IS ADMIRATION for Shakespeare a universal phenomenon? Is it a natural human instinct to be moved by his words? When it is put like that, most of us would retreat into squeamish relativism. But, in Free Thinking (Radio 3, Wednesday of last week), the presenter Matthew Sweet was in a provocative mood. And his questions had the desired effect: of eliciting from his guests the kind of academic Eng. Lit. revisionism that has traditionalists reaching for the smelling salts.
Professor Preti Taneja showed the way. “Lucky [Shakespeare]!” she declared. “He was the one that swam through the rest, and was supported by a media drive to make him ‘Shakespeare’.” And, what’s more, that drive to create the brand that is “Shakespeare” was embedded in the ambitions of colonialism and Empire. Dr Iain Smith followed up: Shakespeare was constantly borrowing from others. His talent was as a collaborator who relied on his fellow thespians for inspiration. There was no solitary mastermind, but a composite. And that’s why it’s quite all right to adapt the plays in whichever way fits our modern sensibilities.
All this and more went unopposed by our host, whom one imagined quietly rejoicing at the dyspeptic response that such views might elicit — albeit in the tiny audience that this programme will have attracted.
More congenial efforts to mark the anniversary of Shakespeare’s First Folio included Turning Point: First Folio (Radio 4, Saturday), a light-hearted play by Mike Harris. It reimagined the process undertaken by John Heminges and Henry Condell to gather together the works of their late colleague. As well as having a ghost, and lots of cross-dressing, the play did far more to inform us laity about the business of 17th-century bookmaking than an academic round table. The problems of authorship and creative genius were raised here also, but in a manner that didn’t have you grinding your teeth. Meanwhile, over at The Verb (Radio 3, Friday), Ian McMillan and guests did a wondrous thing and talked about the words themselves — and the words that they have inspired. Thus, Shakespeare and “Shakespeare” are reunited.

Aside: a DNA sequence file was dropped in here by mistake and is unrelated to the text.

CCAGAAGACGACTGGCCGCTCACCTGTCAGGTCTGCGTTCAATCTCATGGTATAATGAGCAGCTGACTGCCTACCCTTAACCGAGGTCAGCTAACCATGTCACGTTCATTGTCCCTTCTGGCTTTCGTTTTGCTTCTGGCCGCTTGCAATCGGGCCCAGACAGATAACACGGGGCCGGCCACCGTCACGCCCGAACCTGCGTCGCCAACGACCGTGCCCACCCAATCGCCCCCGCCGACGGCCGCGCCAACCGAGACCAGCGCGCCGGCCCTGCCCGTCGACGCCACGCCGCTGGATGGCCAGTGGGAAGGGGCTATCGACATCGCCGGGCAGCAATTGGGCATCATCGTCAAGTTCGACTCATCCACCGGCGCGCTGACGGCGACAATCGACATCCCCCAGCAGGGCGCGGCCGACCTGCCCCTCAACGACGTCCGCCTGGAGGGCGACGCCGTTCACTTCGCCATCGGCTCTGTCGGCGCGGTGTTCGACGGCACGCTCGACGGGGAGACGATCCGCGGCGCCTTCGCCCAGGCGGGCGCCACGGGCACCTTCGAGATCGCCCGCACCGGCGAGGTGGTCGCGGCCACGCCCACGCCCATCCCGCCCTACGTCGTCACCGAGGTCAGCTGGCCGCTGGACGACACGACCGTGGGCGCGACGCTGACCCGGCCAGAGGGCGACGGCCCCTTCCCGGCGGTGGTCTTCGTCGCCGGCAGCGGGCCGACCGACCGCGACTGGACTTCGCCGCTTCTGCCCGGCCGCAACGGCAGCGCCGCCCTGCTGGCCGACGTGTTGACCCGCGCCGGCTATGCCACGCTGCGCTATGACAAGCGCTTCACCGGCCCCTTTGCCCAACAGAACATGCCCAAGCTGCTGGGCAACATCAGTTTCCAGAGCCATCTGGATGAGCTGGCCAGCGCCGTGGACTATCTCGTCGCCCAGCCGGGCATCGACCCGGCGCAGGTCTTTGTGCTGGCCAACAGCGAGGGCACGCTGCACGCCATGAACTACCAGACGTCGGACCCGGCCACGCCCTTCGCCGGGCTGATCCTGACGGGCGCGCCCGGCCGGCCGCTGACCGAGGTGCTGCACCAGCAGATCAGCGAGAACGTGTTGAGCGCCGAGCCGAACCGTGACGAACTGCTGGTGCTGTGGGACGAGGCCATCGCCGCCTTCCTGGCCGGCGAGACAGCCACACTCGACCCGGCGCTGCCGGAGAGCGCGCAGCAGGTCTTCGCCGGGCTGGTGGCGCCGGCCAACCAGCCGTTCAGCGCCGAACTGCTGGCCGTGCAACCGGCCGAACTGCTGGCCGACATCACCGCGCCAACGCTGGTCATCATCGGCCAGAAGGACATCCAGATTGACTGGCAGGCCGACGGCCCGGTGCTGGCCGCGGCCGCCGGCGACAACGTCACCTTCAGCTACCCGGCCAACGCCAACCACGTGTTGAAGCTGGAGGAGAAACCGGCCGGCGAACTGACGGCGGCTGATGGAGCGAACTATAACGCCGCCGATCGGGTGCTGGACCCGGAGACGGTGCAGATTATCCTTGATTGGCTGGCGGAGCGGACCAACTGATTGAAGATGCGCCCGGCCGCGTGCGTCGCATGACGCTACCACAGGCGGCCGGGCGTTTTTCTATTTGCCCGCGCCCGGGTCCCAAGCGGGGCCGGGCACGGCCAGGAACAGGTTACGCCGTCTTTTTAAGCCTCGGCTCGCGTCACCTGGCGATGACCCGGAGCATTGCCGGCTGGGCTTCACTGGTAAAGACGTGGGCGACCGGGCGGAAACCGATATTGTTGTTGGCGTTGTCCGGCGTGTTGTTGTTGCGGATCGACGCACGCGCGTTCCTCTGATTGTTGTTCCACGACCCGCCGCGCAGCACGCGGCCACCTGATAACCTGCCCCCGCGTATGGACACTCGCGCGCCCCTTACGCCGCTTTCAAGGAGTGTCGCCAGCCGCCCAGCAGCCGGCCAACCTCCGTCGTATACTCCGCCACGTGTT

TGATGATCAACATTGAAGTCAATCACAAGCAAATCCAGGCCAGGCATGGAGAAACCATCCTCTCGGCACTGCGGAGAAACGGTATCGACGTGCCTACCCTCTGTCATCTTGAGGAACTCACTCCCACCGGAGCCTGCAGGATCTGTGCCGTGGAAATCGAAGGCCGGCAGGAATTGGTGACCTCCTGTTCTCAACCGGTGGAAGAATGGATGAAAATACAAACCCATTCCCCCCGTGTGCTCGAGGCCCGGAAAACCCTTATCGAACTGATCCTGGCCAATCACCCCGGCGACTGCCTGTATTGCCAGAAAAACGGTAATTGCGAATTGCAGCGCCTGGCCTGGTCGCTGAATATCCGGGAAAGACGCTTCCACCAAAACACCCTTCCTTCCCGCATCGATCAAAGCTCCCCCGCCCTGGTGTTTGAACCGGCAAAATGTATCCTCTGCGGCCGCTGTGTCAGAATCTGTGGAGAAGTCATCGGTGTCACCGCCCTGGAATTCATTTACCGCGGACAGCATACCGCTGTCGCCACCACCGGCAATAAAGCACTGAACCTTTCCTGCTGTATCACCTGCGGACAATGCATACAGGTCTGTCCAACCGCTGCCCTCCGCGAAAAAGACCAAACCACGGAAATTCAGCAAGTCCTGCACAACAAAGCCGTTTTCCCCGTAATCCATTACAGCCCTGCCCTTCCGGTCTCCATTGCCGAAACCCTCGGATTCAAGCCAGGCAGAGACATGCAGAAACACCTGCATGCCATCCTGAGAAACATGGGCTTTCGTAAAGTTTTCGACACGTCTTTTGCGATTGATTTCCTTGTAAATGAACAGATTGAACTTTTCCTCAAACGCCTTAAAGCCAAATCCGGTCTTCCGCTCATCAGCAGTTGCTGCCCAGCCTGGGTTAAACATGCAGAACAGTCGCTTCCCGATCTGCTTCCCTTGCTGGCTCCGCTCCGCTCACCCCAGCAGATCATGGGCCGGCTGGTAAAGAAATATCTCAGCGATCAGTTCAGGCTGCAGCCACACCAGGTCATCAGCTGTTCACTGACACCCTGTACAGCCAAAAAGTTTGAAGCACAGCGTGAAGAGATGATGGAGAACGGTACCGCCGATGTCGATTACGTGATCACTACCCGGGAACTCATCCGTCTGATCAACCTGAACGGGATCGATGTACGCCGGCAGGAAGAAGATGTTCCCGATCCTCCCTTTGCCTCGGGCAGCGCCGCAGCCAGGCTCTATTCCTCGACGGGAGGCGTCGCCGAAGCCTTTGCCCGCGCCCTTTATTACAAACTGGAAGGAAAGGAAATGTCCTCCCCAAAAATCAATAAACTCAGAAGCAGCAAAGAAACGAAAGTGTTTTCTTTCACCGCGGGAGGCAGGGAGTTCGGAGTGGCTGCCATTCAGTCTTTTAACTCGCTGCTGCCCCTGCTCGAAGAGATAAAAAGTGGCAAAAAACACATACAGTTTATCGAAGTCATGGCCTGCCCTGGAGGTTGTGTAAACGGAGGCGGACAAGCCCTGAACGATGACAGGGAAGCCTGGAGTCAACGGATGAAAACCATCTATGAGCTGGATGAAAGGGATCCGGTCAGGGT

The impulse to remove a historical figure from their context and treat them as a cultural plaything was similarly exemplified in the first episode of Being Roman with Mary Beard (Radio 4, Wednesday of last week). Our introduction to her central character, Emperor Marcus Aurelius, consisted of dates (AD 161-180), some mention of the popularity of his writings with Bill Clinton and Rory McIlroy, and the fact that Richard Harris played Marcus Aurelius in the film Gladiator.
Where he came in the history of the Empire, and what he did, were wholly omitted; for this was lifestyle history. What was Marcus Aurelius really like? It turns out that he was a bit of a mummy’s boy, who, from his holiday villa, wrote teasingly flirtatious letters to his tutor, Fronto. All the macho stuff was mere performance, we were told — with the enthusiasm of a journalist who has discovered a historic cache of incriminating Facebook posts.